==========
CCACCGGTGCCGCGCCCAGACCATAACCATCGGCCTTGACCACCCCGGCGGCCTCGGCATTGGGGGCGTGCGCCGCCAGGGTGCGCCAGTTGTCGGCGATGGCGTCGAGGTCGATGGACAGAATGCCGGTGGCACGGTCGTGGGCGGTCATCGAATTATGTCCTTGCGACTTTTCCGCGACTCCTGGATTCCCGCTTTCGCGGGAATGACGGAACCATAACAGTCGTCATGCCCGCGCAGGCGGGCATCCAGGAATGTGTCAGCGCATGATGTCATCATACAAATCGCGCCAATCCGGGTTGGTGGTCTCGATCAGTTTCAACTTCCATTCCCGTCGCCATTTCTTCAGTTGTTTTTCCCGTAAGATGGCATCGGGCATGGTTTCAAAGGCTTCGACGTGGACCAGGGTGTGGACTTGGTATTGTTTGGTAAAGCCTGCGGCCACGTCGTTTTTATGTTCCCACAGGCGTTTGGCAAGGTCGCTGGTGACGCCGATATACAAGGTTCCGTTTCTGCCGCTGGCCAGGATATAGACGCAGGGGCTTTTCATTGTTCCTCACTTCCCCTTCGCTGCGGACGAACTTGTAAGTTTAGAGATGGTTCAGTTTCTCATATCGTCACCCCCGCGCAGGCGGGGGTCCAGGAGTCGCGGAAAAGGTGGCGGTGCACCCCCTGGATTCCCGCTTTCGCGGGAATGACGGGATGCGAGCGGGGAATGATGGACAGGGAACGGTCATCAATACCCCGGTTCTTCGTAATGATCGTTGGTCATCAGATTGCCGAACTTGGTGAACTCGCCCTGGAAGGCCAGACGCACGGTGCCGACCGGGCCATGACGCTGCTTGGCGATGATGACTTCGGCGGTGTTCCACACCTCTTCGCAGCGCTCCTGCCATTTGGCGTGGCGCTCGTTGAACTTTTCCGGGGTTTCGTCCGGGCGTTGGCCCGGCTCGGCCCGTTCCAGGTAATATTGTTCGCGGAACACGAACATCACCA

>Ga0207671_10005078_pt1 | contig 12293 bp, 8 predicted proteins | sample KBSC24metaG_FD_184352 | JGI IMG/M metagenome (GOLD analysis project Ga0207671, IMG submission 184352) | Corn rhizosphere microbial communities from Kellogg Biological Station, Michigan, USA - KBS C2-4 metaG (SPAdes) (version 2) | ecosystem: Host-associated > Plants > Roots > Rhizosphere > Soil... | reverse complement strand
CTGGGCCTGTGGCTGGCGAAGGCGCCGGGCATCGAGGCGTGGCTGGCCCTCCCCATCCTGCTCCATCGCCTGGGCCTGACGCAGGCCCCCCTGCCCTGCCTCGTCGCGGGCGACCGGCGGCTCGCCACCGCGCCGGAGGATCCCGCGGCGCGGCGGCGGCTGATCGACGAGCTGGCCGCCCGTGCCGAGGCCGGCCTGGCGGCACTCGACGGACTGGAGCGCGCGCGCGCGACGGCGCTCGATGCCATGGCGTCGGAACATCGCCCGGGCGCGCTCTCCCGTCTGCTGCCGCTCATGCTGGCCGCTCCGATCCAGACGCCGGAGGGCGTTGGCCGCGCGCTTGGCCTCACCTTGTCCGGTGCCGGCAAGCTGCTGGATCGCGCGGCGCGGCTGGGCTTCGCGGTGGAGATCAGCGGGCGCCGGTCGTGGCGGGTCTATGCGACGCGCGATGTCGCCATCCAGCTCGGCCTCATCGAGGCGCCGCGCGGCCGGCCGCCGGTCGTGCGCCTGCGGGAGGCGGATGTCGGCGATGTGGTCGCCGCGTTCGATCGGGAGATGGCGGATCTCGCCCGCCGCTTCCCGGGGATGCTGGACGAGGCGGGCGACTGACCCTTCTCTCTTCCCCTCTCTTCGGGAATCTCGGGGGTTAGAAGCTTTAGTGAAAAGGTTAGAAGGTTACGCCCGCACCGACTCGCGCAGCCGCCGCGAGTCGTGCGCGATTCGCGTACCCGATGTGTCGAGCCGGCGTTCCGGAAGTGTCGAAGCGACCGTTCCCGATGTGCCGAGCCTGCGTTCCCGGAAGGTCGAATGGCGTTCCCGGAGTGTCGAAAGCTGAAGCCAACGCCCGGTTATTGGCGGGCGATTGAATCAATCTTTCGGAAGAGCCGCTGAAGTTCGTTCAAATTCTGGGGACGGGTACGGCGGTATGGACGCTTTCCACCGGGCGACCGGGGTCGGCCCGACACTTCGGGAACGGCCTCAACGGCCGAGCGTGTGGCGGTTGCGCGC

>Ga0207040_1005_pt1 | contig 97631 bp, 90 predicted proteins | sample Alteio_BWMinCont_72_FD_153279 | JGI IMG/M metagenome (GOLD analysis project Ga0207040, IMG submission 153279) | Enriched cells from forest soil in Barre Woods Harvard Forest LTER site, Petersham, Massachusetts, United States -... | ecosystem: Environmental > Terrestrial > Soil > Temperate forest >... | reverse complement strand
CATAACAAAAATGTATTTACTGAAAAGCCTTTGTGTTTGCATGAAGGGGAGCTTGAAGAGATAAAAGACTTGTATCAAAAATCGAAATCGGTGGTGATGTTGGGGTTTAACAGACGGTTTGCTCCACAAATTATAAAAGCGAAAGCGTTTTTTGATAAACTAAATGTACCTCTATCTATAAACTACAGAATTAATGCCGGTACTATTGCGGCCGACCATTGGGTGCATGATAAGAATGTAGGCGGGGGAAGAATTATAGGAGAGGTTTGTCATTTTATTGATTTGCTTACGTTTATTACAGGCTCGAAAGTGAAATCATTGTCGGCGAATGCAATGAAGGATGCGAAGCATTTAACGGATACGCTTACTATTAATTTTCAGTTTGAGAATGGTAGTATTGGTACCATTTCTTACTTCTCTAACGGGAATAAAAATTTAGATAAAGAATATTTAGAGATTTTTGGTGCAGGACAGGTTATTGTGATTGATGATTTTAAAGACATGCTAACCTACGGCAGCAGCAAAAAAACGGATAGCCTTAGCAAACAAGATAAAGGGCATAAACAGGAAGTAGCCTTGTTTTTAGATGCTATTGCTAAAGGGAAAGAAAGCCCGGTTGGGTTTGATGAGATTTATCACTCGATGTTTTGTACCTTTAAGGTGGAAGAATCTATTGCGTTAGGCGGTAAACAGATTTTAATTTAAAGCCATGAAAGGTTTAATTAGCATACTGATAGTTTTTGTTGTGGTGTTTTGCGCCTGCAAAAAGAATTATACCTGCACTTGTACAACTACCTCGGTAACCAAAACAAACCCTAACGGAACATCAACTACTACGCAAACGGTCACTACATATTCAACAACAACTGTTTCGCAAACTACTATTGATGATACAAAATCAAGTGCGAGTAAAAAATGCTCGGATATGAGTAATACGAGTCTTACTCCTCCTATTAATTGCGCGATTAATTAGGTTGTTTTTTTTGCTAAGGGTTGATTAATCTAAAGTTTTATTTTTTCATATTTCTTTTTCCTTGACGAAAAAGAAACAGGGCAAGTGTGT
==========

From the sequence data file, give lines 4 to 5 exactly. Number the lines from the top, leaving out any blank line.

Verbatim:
>Ga0207040_1005_pt1 | contig 97631 bp, 90 predicted proteins | sample Alteio_BWMinCont_72_FD_153279 | JGI IMG/M metagenome (GOLD analysis project Ga0207040, IMG submission 153279) | Enriched cells from forest soil in Barre Woods Harvard Forest LTER site, Petersham, Massachusetts, United States -... | ecosystem: Environmental > Terrestrial > Soil > Temperate forest >... | reverse complement strand
CATAACAAAAATGTATTTACTGAAAAGCCTTTGTGTTTGCATGAAGGGGAGCTTGAAGAGATAAAAGACTTGTATCAAAAATCGAAATCGGTGGTGATGTTGGGGTTTAACAGACGGTTTGCTCCACAAATTATAAAAGCGAAAGCGTTTTTTGATAAACTAAATGTACCTCTATCTATAAACTACAGAATTAATGCCGGTACTATTGCGGCCGACCATTGGGTGCATGATAAGAATGTAGGCGGGGGAAGAATTATAGGAGAGGTTTGTCATTTTATTGATTTGCTTACGTTTATTACAGGCTCGAAAGTGAAATCATTGTCGGCGAATGCAATGAAGGATGCGAAGCATTTAACGGATACGCTTACTATTAATTTTCAGTTTGAGAATGGTAGTATTGGTACCATTTCTTACTTCTCTAACGGGAATAAAAATTTAGATAAAGAATATTTAGAGATTTTTGGTGCAGGACAGGTTATTGTGATTGATGATTTTAAAGACATGCTAACCTACGGCAGCAGCAAAAAAACGGATAGCCTTAGCAAACAAGATAAAGGGCATAAACAGGAAGTAGCCTTGTTTTTAGATGCTATTGCTAAAGGGAAAGAAAGCCCGGTTGGGTTTGATGAGATTTATCACTCGATGTTTTGTACCTTTAAGGTGGAAGAATCTATTGCGTTAGGCGGTAAACAGATTTTAATTTAAAGCCATGAAAGGTTTAATTAGCATACTGATAGTTTTTGTTGTGGTGTTTTGCGCCTGCAAAAAGAATTATACCTGCACTTGTACAACTACCTCGGTAACCAAAACAAACCCTAACGGAACATCAACTACTACGCAAACGGTCACTACATATTCAACAACAACTGTTTCGCAAACTACTATTGATGATACAAAATCAAGTGCGAGTAAAAAATGCTCGGATATGAGTAATACGAGTCTTACTCCTCCTATTAATTGCGCGATTAATTAGGTTGTTTTTTTTGCTAAGGGTTGATTAATCTAAAGTTTTATTTTTTCATATTTCTTTTTCCTTGACGAAAAAGAAACAGGGCAAGTGTGT